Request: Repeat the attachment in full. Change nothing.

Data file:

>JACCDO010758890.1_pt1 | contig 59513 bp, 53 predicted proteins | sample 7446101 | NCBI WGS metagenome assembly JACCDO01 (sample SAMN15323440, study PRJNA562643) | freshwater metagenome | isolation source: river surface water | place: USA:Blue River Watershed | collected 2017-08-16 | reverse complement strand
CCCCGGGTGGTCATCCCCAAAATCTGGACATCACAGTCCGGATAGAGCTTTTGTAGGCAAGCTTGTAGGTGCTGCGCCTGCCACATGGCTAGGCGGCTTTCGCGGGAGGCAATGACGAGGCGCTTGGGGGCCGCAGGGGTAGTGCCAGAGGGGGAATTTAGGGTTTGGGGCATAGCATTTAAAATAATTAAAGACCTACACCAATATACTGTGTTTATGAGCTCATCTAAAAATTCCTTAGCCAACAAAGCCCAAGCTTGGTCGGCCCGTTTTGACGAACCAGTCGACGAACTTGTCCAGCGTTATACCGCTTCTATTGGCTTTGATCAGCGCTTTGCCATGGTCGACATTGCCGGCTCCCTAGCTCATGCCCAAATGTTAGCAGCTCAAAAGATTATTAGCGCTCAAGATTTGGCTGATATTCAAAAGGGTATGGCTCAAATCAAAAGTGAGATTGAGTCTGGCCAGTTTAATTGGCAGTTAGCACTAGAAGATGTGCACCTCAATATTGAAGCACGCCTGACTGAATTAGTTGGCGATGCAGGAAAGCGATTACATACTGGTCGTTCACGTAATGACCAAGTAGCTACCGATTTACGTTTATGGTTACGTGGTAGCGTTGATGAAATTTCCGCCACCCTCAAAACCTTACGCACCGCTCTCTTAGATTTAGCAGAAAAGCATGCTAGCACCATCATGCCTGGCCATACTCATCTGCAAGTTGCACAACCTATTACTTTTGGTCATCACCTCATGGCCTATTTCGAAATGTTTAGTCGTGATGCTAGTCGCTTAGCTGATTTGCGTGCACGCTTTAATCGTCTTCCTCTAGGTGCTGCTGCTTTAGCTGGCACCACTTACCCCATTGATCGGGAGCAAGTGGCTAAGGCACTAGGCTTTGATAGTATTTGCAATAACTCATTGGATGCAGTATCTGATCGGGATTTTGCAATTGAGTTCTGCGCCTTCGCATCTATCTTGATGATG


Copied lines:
>JACCDO010758890.1_pt1 | contig 59513 bp, 53 predicted proteins | sample 7446101 | NCBI WGS metagenome assembly JACCDO01 (sample SAMN15323440, study PRJNA562643) | freshwater metagenome | isolation source: river surface water | place: USA:Blue River Watershed | collected 2017-08-16 | reverse complement strand
CCCCGGGTGGTCATCCCCAAAATCTGGACATCACAGTCCGGATAGAGCTTTTGTAGGCAAGCTTGTAGGTGCTGCGCCTGCCACATGGCTAGGCGGCTTTCGCGGGAGGCAATGACGAGGCGCTTGGGGGCCGCAGGGGTAGTGCCAGAGGGGGAATTTAGGGTTTGGGGCATAGCATTTAAAATAATTAAAGACCTACACCAATATACTGTGTTTATGAGCTCATCTAAAAATTCCTTAGCCAACAAAGCCCAAGCTTGGTCGGCCCGTTTTGACGAACCAGTCGACGAACTTGTCCAGCGTTATACCGCTTCTATTGGCTTTGATCAGCGCTTTGCCATGGTCGACATTGCCGGCTCCCTAGCTCATGCCCAAATGTTAGCAGCTCAAAAGATTATTAGCGCTCAAGATTTGGCTGATATTCAAAAGGGTATGGCTCAAATCAAAAGTGAGATTGAGTCTGGCCAGTTTAATTGGCAGTTAGCACTAGAAGATGTGCACCTCAATATTGAAGCACGCCTGACTGAATTAGTTGGCGATGCAGGAAAGCGATTACATACTGGTCGTTCACGTAATGACCAAGTAGCTACCGATTTACGTTTATGGTTACGTGGTAGCGTTGATGAAATTTCCGCCACCCTCAAAACCTTACGCACCGCTCTCTTAGATTTAGCAGAAAAGCATGCTAGCACCATCATGCCTGGCCATACTCATCTGCAAGTTGCACAACCTATTACTTTTGGTCATCACCTCATGGCCTATTTCGAAATGTTTAGTCGTGATGCTAGTCGCTTAGCTGATTTGCGTGCACGCTTTAATCGTCTTCCTCTAGGTGCTGCTGCTTTAGCTGGCACCACTTACCCCATTGATCGGGAGCAAGTGGCTAAGGCACTAGGCTTTGATAGTATTTGCAATAACTCATTGGATGCAGTATCTGATCGGGATTTTGCAATTGAGTTCTGCGCCTTCGCATCTATCTTGATGATG